You don't really want to go to Detroit. It's rather depressing. Even around the so-called "tourist" areas near the casinos.I took some photos and shared them on my blog last year. It's here if you're curious. Nothing surprising, nothing you can't find elsewhere.
My wife and I met in Baltimore in the fall 1981, she had moved from her hometown, Detroit, a few months earlier and I was living in my group house on Todd Ave. in Cedonia.In the fall 1982 she took me back to see her home town.Driving out Jefferson Avenue from downtown east we stopped at a traffic light and the looks we got from the crowds on the corner scared me.I was a 26 year old white male, grew up in B'more, spent plenty of time in racially mixed areas of New York, Philadelphia, Richmond, during undergrad and grad school and I never felt like I did that afternoon in Detroit.It was a scary place 30 years ago.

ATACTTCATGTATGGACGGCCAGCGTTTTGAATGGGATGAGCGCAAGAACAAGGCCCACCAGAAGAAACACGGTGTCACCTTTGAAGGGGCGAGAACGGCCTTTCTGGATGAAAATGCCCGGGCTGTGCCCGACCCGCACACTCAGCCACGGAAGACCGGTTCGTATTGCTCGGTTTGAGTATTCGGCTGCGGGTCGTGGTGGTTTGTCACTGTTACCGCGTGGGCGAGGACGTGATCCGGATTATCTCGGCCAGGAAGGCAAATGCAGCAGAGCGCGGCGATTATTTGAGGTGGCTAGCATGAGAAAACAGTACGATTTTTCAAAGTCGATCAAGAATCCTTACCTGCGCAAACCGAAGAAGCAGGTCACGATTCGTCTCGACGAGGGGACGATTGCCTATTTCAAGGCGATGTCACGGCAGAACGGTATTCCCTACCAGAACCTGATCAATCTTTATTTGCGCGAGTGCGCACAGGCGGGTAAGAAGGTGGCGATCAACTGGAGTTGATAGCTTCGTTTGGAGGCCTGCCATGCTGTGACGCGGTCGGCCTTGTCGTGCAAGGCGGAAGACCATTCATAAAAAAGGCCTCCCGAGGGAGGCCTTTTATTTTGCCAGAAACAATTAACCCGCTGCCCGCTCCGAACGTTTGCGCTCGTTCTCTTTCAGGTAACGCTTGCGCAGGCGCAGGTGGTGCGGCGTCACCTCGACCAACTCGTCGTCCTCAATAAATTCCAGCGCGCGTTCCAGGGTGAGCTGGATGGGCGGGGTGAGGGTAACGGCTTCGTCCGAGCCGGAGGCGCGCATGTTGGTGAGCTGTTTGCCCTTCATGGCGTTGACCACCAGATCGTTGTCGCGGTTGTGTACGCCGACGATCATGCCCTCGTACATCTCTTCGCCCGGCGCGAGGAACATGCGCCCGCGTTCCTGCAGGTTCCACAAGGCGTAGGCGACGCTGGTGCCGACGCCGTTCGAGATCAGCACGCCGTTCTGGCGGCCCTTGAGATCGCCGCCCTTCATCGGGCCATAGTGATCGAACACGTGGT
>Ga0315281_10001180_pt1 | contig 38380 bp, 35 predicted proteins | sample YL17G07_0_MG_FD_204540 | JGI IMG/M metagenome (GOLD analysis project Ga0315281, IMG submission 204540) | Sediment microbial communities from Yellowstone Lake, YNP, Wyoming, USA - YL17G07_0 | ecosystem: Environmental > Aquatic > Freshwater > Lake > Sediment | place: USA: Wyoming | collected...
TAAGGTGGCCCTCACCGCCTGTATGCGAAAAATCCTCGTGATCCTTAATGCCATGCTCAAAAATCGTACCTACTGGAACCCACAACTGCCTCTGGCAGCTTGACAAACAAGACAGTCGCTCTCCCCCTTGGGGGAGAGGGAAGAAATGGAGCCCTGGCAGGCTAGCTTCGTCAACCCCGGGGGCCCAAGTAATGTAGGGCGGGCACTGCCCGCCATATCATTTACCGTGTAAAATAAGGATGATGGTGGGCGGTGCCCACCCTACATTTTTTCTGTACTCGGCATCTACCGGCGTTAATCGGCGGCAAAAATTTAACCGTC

I was detailed to Detroit from September 2008 to last October. It's where I'm originally from. During the last 15 months of the assignment I lived right downtown, on the riverfront. I'm back in the Imperial Center, Metro DC, now.Detroit's got severe problems, sure. It looks -- well, 'grim' doesn't quite capture it. It's a little like living in an archaeological ruin. But I bicycled all over the city, day and night, solo and with a group of guys I fell in with. Never had a problem. Emptiness is the main vibe in Detroit now, not menace. Granted, I was -- much to my astonishment -- living a very privileged existence, compared to the average Detroiter. But I didn't see the kind of daily mayhem that made Detroit the Murder Capital 20, 30, 40 years ago.For all its problems, there are several things going on in Detroit that I find very intriguing, that may yet bring me back there to stay. Land is so cheap and available that it's almost like a new frontier. A trickle of younger people is starting to flow back into the city. There's an active urban farming and gardening scene. Don't forget that the world's largest fresh water system drains right past Detroit's eastern edge. I think the city might host some very interesting social and economic experiments in the years to come. (Unfortunately, Michiganders have opted to put an especially rabid sort of Republican in charge of the state. Not promising.)Here's one contrast between B'more and The D that I never could figure out: In the bad neighborhoods of Baltimore I'm used to seeing little knots of young males hanging out, engaging in the commodities market. I never saw that in Detroit. I'm sure there's a hopping drug trade there, but I don't know where the deals happen. I heard speculation that dealers work out of vacant houses -- no shortage of those in Detroit.I don't know how I stumbled on to it, but I like the blog. It's nice to know that not all cops are, well, state-sanctioned thugs. Gotta say, more and more I look at cops with wariness. And I'm a citizen, a white male taxpayer.-- sglover
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